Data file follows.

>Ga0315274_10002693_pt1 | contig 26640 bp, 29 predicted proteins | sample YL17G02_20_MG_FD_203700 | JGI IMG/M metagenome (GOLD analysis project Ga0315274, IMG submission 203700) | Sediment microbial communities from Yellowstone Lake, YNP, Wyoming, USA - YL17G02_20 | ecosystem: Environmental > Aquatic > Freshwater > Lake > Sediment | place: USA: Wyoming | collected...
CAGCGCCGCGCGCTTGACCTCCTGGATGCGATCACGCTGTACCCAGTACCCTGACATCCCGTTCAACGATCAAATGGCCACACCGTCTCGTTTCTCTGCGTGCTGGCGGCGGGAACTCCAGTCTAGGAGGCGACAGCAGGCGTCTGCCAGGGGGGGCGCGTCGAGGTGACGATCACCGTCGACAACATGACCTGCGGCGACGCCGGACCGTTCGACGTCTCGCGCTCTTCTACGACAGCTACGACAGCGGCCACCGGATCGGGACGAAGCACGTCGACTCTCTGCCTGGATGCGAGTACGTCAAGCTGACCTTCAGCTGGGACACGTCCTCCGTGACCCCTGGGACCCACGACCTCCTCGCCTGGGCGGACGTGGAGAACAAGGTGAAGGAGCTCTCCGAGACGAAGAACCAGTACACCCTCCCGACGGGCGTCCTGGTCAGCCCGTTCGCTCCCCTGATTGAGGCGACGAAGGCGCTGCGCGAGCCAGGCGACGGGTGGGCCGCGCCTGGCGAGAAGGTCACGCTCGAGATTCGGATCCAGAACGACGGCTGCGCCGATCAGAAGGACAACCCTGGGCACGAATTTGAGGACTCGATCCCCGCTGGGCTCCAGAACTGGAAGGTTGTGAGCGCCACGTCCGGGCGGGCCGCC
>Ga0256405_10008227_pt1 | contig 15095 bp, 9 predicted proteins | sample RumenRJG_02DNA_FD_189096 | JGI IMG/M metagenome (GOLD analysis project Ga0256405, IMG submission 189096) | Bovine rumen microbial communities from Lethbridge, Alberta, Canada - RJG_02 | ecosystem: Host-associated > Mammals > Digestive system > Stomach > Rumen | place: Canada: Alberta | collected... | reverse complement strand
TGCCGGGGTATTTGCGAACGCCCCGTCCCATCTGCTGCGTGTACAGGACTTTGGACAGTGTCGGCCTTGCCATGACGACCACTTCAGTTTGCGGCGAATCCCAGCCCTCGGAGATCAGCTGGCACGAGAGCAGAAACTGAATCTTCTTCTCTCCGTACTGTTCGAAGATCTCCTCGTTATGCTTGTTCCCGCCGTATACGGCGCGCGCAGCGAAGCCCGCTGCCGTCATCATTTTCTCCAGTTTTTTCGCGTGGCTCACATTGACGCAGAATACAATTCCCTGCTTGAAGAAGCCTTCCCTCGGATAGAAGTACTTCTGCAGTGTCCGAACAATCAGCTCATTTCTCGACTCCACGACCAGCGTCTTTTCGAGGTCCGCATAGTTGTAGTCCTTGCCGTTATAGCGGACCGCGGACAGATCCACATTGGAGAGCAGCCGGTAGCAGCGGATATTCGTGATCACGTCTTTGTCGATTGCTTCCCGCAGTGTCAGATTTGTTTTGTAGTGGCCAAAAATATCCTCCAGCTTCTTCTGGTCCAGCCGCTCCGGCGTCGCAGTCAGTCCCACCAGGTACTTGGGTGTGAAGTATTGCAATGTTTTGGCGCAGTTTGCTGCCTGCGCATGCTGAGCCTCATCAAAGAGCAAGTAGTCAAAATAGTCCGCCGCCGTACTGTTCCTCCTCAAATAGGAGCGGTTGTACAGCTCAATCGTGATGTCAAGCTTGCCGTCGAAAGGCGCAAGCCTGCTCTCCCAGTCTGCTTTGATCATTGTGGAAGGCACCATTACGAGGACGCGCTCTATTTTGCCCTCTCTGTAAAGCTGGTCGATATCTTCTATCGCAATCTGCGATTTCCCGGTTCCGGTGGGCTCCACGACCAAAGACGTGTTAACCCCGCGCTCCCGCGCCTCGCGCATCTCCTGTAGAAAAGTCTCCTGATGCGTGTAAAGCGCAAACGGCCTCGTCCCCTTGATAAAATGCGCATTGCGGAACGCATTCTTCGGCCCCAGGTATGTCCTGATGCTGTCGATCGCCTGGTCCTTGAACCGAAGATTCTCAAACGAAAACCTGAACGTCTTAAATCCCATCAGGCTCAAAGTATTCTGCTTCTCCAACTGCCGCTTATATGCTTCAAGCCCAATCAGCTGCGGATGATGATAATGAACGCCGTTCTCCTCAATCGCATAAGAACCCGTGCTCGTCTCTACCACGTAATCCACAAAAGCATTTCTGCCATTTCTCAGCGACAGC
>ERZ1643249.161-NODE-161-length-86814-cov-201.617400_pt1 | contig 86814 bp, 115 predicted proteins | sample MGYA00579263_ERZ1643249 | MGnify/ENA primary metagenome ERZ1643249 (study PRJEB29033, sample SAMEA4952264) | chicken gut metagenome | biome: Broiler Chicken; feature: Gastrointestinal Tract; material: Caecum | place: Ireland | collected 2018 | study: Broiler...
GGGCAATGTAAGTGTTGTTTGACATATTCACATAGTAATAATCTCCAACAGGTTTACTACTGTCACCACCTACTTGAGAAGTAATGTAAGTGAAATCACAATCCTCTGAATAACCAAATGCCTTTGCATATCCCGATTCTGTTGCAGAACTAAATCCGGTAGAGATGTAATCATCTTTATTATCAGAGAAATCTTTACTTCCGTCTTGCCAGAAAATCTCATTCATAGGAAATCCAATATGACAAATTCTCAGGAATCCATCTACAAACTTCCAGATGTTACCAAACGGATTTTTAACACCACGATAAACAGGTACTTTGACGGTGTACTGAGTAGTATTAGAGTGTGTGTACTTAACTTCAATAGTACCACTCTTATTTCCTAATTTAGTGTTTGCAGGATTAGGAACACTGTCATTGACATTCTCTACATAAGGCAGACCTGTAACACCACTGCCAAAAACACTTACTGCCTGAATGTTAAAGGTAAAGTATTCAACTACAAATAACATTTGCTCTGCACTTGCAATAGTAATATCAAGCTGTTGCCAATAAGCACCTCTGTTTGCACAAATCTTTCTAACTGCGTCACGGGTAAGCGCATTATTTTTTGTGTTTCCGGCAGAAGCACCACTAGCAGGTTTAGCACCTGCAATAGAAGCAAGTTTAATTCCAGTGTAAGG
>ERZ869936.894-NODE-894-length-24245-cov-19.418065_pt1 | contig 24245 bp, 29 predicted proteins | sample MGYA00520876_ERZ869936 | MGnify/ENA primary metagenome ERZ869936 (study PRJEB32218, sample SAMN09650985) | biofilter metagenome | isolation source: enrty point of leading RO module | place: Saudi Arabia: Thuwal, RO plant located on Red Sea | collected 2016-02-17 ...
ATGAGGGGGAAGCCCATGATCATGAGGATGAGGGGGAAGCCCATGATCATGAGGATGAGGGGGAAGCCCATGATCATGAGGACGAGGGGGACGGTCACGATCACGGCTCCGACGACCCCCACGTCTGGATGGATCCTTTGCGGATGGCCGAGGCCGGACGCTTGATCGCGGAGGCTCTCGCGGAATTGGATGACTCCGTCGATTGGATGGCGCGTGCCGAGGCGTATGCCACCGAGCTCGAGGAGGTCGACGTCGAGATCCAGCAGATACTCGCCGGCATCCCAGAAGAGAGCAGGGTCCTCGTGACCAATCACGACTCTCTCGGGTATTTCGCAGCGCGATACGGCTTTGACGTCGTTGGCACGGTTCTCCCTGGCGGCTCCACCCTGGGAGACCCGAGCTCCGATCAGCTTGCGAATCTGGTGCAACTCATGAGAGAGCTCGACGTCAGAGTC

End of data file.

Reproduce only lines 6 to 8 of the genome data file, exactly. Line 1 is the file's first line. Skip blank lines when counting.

GGGCAATGTAAGTGTTGTTTGACATATTCACATAGTAATAATCTCCAACAGGTTTACTACTGTCACCACCTACTTGAGAAGTAATGTAAGTGAAATCACAATCCTCTGAATAACCAAATGCCTTTGCATATCCCGATTCTGTTGCAGAACTAAATCCGGTAGAGATGTAATCATCTTTATTATCAGAGAAATCTTTACTTCCGTCTTGCCAGAAAATCTCATTCATAGGAAATCCAATATGACAAATTCTCAGGAATCCATCTACAAACTTCCAGATGTTACCAAACGGATTTTTAACACCACGATAAACAGGTACTTTGACGGTGTACTGAGTAGTATTAGAGTGTGTGTACTTAACTTCAATAGTACCACTCTTATTTCCTAATTTAGTGTTTGCAGGATTAGGAACACTGTCATTGACATTCTCTACATAAGGCAGACCTGTAACACCACTGCCAAAAACACTTACTGCCTGAATGTTAAAGGTAAAGTATTCAACTACAAATAACATTTGCTCTGCACTTGCAATAGTAATATCAAGCTGTTGCCAATAAGCACCTCTGTTTGCACAAATCTTTCTAACTGCGTCACGGGTAAGCGCATTATTTTTTGTGTTTCCGGCAGAAGCACCACTAGCAGGTTTAGCACCTGCAATAGAAGCAAGTTTAATTCCAGTGTAAGG
>ERZ869936.894-NODE-894-length-24245-cov-19.418065_pt1 | contig 24245 bp, 29 predicted proteins | sample MGYA00520876_ERZ869936 | MGnify/ENA primary metagenome ERZ869936 (study PRJEB32218, sample SAMN09650985) | biofilter metagenome | isolation source: enrty point of leading RO module | place: Saudi Arabia: Thuwal, RO plant located on Red Sea | collected 2016-02-17 ...
ATGAGGGGGAAGCCCATGATCATGAGGATGAGGGGGAAGCCCATGATCATGAGGATGAGGGGGAAGCCCATGATCATGAGGACGAGGGGGACGGTCACGATCACGGCTCCGACGACCCCCACGTCTGGATGGATCCTTTGCGGATGGCCGAGGCCGGACGCTTGATCGCGGAGGCTCTCGCGGAATTGGATGACTCCGTCGATTGGATGGCGCGTGCCGAGGCGTATGCCACCGAGCTCGAGGAGGTCGACGTCGAGATCCAGCAGATACTCGCCGGCATCCCAGAAGAGAGCAGGGTCCTCGTGACCAATCACGACTCTCTCGGGTATTTCGCAGCGCGATACGGCTTTGACGTCGTTGGCACGGTTCTCCCTGGCGGCTCCACCCTGGGAGACCCGAGCTCCGATCAGCTTGCGAATCTGGTGCAACTCATGAGAGAGCTCGACGTCAGAGTC